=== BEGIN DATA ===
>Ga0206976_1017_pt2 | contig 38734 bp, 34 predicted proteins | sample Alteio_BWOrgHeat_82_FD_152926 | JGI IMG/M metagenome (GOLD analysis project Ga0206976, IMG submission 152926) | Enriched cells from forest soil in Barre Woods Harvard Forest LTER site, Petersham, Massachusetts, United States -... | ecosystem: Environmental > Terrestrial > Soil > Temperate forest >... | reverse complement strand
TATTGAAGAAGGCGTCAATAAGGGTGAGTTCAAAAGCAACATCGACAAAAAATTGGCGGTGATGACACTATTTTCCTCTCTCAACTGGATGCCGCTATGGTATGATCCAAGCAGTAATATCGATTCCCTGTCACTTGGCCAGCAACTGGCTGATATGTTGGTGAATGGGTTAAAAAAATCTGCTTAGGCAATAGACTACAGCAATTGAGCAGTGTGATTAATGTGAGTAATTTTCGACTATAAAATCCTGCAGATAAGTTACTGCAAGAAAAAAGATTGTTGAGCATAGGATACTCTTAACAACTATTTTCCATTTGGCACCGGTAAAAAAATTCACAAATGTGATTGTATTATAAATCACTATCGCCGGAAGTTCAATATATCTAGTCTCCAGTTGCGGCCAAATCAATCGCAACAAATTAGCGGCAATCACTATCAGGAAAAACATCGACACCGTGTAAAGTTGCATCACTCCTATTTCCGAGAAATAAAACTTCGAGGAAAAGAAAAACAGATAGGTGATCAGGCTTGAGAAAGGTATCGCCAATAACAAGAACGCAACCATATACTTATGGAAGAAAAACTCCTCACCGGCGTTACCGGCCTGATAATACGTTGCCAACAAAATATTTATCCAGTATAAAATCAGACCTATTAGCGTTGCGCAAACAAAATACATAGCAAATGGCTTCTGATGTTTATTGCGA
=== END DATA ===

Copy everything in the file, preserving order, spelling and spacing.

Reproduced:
>Ga0206976_1017_pt2 | contig 38734 bp, 34 predicted proteins | sample Alteio_BWOrgHeat_82_FD_152926 | JGI IMG/M metagenome (GOLD analysis project Ga0206976, IMG submission 152926) | Enriched cells from forest soil in Barre Woods Harvard Forest LTER site, Petersham, Massachusetts, United States -... | ecosystem: Environmental > Terrestrial > Soil > Temperate forest >... | reverse complement strand
TATTGAAGAAGGCGTCAATAAGGGTGAGTTCAAAAGCAACATCGACAAAAAATTGGCGGTGATGACACTATTTTCCTCTCTCAACTGGATGCCGCTATGGTATGATCCAAGCAGTAATATCGATTCCCTGTCACTTGGCCAGCAACTGGCTGATATGTTGGTGAATGGGTTAAAAAAATCTGCTTAGGCAATAGACTACAGCAATTGAGCAGTGTGATTAATGTGAGTAATTTTCGACTATAAAATCCTGCAGATAAGTTACTGCAAGAAAAAAGATTGTTGAGCATAGGATACTCTTAACAACTATTTTCCATTTGGCACCGGTAAAAAAATTCACAAATGTGATTGTATTATAAATCACTATCGCCGGAAGTTCAATATATCTAGTCTCCAGTTGCGGCCAAATCAATCGCAACAAATTAGCGGCAATCACTATCAGGAAAAACATCGACACCGTGTAAAGTTGCATCACTCCTATTTCCGAGAAATAAAACTTCGAGGAAAAGAAAAACAGATAGGTGATCAGGCTTGAGAAAGGTATCGCCAATAACAAGAACGCAACCATATACTTATGGAAGAAAAACTCCTCACCGGCGTTACCGGCCTGATAATACGTTGCCAACAAAATATTTATCCAGTATAAAATCAGACCTATTAGCGTTGCGCAAACAAAATACATAGCAAATGGCTTCTGATGTTTATTGCGA